A DRILLING operation at the end of a quiet street at Bardwell Park set off alarm bells for residents, who fear an exhaust stack for the new M5 East motorway could be built in their neighbourhood.
State government advice, by way of a leaflet drop, that it was just one of 100 locations along the proposed route where geotechnical investigations would be carried out, did little to ease concerns.
The residents said the ridge above Bardwell Valley, through which nine-kilometre twin tunnels will pass, is a likely place for stacks, and called for the option to be ruled out.
Their gathering at short notice would appear to be a foretaste of what the government can expect as it develops the tunnels from Beverly Hills to St Peters as part of the WestConnex project.
Roads Minister Duncan Gay said this month the exhaust stacks would be placed in the road corridor, but locations had not yet been determined.
Labor candidate for Rockdale, Steve Kamper, accused the government of a "covert operation".
"The Liberals have had four years to develop the concept plans for the M5 duplication and inform the community of the real impact it might have on the communities above the route," he said.
"With only five months until the next election, all they have released is a dotted line on a map."
Mr Gay said there was nothing secret about the drilling.
He, federal Treasurer Joe Hockey and Premier Mike Baird had conducted a major press conference in a park with a drilling rig in the background to illustrate the program of geotechnical tests.
"This is just Labor spin because they have no plan of their own and they hate seeing other people achieving what they can't," he said.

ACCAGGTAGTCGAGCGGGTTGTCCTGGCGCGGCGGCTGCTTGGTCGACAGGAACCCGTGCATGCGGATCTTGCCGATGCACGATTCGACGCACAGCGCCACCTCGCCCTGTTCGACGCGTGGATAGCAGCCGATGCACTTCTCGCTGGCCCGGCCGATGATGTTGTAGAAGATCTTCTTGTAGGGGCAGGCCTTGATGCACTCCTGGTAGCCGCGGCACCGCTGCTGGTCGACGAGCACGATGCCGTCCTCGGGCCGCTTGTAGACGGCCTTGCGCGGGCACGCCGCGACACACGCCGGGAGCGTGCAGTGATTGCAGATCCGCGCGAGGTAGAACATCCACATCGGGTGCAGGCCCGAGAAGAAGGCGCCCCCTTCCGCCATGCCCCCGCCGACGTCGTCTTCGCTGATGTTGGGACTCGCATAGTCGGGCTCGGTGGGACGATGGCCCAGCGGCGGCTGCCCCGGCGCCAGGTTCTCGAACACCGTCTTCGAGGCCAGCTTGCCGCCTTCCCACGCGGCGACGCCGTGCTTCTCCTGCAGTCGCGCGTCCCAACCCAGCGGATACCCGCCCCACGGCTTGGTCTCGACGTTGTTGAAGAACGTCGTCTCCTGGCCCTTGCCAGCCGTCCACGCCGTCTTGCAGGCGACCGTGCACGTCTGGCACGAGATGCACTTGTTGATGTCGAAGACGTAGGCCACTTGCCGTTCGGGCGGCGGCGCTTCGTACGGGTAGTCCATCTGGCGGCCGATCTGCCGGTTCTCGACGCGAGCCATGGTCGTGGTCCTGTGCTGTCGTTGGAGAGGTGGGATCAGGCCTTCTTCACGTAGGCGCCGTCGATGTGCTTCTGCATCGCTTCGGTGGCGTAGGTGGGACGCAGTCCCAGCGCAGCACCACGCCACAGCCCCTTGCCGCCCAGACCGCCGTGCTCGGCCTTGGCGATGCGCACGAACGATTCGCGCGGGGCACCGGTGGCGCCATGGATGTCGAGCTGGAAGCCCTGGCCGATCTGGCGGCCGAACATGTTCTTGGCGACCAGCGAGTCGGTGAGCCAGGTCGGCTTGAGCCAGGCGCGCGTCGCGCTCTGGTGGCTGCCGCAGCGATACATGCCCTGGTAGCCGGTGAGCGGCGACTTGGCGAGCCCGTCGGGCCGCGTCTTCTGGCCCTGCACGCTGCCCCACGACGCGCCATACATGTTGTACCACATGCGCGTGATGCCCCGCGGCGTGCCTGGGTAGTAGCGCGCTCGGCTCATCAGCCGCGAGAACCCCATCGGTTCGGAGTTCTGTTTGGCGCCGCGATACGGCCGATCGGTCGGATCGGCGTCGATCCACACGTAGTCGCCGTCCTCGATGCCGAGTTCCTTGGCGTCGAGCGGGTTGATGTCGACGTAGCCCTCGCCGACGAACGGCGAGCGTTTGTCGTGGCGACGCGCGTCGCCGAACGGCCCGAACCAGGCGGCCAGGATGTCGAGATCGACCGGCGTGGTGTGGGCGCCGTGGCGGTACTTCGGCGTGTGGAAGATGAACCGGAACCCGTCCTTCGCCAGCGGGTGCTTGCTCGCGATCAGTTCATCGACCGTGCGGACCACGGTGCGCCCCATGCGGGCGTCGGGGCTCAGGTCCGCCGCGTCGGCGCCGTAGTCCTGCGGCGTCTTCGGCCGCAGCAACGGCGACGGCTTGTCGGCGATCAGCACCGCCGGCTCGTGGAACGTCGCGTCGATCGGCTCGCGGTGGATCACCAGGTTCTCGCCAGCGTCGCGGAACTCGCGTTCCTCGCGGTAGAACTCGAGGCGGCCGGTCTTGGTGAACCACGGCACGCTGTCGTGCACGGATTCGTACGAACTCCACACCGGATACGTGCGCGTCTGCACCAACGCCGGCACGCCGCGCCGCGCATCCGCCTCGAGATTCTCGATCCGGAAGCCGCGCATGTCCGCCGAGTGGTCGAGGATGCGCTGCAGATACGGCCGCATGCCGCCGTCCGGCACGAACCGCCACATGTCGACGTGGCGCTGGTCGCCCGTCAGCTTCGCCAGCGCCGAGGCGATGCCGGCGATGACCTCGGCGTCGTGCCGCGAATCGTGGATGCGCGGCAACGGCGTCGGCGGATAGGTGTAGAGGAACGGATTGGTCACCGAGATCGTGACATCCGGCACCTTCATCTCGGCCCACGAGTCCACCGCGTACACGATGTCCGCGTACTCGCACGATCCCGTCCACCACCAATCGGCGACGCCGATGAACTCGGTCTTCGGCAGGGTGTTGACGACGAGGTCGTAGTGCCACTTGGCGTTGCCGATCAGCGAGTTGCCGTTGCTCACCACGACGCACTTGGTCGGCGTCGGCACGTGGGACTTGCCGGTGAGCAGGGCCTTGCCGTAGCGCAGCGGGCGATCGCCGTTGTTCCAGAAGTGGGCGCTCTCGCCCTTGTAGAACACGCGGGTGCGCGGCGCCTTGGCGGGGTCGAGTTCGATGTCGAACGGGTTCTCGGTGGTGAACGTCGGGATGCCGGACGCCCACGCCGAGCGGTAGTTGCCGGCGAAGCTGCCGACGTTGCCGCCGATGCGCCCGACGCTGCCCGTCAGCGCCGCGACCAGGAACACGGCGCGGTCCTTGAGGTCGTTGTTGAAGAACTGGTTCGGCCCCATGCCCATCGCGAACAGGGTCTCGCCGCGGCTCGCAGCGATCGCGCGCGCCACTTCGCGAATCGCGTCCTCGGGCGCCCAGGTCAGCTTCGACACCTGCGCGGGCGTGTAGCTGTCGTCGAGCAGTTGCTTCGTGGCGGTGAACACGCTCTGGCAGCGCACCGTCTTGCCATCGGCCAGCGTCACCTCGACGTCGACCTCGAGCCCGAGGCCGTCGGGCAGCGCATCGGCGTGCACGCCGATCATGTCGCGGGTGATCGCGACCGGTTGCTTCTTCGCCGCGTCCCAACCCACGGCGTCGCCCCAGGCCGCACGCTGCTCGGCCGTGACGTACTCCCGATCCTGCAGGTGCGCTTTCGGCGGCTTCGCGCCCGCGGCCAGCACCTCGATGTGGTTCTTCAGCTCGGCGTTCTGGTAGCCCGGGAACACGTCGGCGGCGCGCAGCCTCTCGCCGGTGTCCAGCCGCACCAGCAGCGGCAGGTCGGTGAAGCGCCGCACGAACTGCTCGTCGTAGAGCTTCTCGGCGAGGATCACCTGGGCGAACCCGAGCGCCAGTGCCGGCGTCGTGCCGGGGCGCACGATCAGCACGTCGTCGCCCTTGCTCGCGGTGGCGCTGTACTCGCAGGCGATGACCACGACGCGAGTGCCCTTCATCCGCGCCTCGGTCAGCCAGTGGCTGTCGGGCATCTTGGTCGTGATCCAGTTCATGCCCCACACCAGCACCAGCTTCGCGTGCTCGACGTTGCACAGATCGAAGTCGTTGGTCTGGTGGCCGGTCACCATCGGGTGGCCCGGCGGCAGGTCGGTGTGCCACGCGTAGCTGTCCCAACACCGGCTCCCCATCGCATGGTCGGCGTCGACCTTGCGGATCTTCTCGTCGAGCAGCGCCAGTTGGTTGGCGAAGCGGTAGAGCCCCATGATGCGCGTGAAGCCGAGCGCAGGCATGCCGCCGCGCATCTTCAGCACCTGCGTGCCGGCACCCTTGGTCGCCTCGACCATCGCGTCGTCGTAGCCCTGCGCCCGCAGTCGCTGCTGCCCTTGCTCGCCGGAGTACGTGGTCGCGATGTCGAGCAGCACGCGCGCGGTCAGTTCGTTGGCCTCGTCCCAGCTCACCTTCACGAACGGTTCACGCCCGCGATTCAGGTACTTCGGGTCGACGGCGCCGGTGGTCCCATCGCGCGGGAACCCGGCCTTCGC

A spokeswoman for the WestConnex Delivery Authority said large sections of the motorway, including the section from Beverly Hills to St Peters, would be built underground, "limiting the local impact on the surface".
"Geotechnical investigations are being carried out to understand the ground conditions along the corridor," she said.
The spokeswoman said the design for the Beverly Hills-St Peters section had not been finalised: "The environmental impact statement is due to go on exhibition after the preferred design is selected next year, which will provide the community with an opportunity to provide feedback on the proposal."
Tony Tiftis, who has just built a house in Moore Street, said he was worried about the visibility of exhaust stacks, and the pollution they would cause.
Tony and Athena Vamianakis, who live in Bardwell Road, were worried about the health impact on their son, who has Down syndrome.
Cathie Miers, a Moore Street resident, said apart from the impact of an exhaust stack, she was concerned at a possible ‘‘cut and fill’’ roadworks operation in the Bardwell Valley parkland.
Kylie, a member of the executive of the Bardwell Park Infants School P&C, said parents were very concerned because the drilling site was 400 metres from their school and 600 metres from Bexley North Public.
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